Review: ‘City of Ember’
Other than the [[[Narnia]]] movies, and more recently Inkheart, there really haven’t been many good fantasy films aimed at families. That’s why 20th Century-Fox’s [[[City of Ember]]] proved to be such a major disappointment.
The film opened last fall after an extensive marketing campaign aimed not at the families but at the fans who might have kids. The mainstream marketing was lackluster and may have resulted in the film earning just under $8 million at the box office and vanishing without a trace. Which also goes to explain the plain vanilla DVD release, now on sale.
Based on the book series by Jeanne Duprau, the film quickly introduces us to the concept of the underground city of Ember, constructed and populated in the case of global calamity. The elders who conceived of this audacious plan prepared a container with instructions on how to exit the city and set a timer to unlock the box some 200 years hence. The box became a sacred relic, passed on from mayor to mayor until the seventh mayor unexpectedly died and the box was lost. The movie opens more than 200 years later, well after the city’s warranty ran out.
The film focuses almost exclusively on the youngest generation, led by Lina Mayfleet (Saoirse Ronan) and Doon Harrow (Harry Treadaway), and their discovery of the box, its contents, and the race to find the exit before the massive power generator shorts out once and for all. Standing in their way is the inept and possibly corrupt current mayor, played with dead-eyed nonchalance by Bill Murray.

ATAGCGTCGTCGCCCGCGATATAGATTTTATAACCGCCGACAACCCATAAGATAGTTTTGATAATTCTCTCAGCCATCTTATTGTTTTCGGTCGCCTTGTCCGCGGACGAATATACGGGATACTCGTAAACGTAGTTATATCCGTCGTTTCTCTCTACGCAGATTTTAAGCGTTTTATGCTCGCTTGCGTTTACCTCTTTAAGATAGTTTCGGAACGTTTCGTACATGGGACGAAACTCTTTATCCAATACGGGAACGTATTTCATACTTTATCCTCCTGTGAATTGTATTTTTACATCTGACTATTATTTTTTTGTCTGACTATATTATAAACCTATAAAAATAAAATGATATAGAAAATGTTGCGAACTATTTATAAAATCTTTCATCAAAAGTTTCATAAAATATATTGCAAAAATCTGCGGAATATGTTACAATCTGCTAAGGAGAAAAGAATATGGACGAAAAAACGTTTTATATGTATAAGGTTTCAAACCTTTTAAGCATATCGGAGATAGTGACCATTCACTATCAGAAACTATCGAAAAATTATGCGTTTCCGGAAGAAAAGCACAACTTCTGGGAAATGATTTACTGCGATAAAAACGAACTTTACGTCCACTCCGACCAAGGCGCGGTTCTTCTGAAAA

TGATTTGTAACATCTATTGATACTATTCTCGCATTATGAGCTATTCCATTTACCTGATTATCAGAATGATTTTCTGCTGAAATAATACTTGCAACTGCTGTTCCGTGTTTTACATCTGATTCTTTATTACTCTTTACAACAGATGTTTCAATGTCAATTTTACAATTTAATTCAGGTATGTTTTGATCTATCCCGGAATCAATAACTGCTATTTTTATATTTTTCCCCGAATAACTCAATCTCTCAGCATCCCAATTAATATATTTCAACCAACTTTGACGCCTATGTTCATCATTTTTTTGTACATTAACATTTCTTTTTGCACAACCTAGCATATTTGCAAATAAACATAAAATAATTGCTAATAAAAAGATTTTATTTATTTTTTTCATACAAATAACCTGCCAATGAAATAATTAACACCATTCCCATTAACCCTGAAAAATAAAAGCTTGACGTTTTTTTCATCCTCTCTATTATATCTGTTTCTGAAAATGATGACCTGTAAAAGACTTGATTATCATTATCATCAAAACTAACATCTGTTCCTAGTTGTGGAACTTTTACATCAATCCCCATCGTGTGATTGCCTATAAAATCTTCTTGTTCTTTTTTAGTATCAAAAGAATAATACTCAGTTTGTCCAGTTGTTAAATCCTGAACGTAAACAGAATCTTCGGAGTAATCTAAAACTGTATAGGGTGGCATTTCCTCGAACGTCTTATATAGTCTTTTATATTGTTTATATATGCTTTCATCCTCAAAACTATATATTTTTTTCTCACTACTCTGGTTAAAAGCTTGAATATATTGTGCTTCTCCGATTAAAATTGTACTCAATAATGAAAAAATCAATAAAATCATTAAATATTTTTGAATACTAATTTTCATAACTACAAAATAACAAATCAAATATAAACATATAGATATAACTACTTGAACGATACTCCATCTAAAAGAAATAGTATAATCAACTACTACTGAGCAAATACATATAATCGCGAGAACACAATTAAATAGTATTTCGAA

The movie entirely fails to enter by being all surface and no substance. We never understand how the society functions, what the hierarchies are, and why all the adults are idiots or sheep. It appears out heroes are the only two in the entire city, population unknown, who can think for themselves. And of course they get that genetically, since their fathers had both tried to escape the city in the past, costing Lina’s father his life. Doon’s dad, in a wasted performance by Tim Robbins, is defeated and has given up. In fact, the film suffers from poor performances by actors ill-used including Robbins and more notably, Martin Landau.
There are countless gaps in story logic right up until the conclusion. One example is when the kids activate a mechanism that begins launching lifeboats, only to see them crushed under a waterwheel. Quite some time passes by before our heroes get in one of these boats but there’s no sense of how many have been crushed in the meantime, costing who knows how many people the chance to leave the city for the surface.
It’s entirely possible to make entertaining children’s fantasy fare as witnessed by the more successful adaptations of Roald Dahl and J.K. Rowling. This movie, directed by Gil Kenan, fails on every level with the exception of nice set design and a winning performance by Ronan.
The bare-bones DVD looks and sounds fine. There are some related trailers for other family films but not a single extra related to this misfire. Even Fox has lost faith in the franchise which is a shame since the award-winning book series has endured.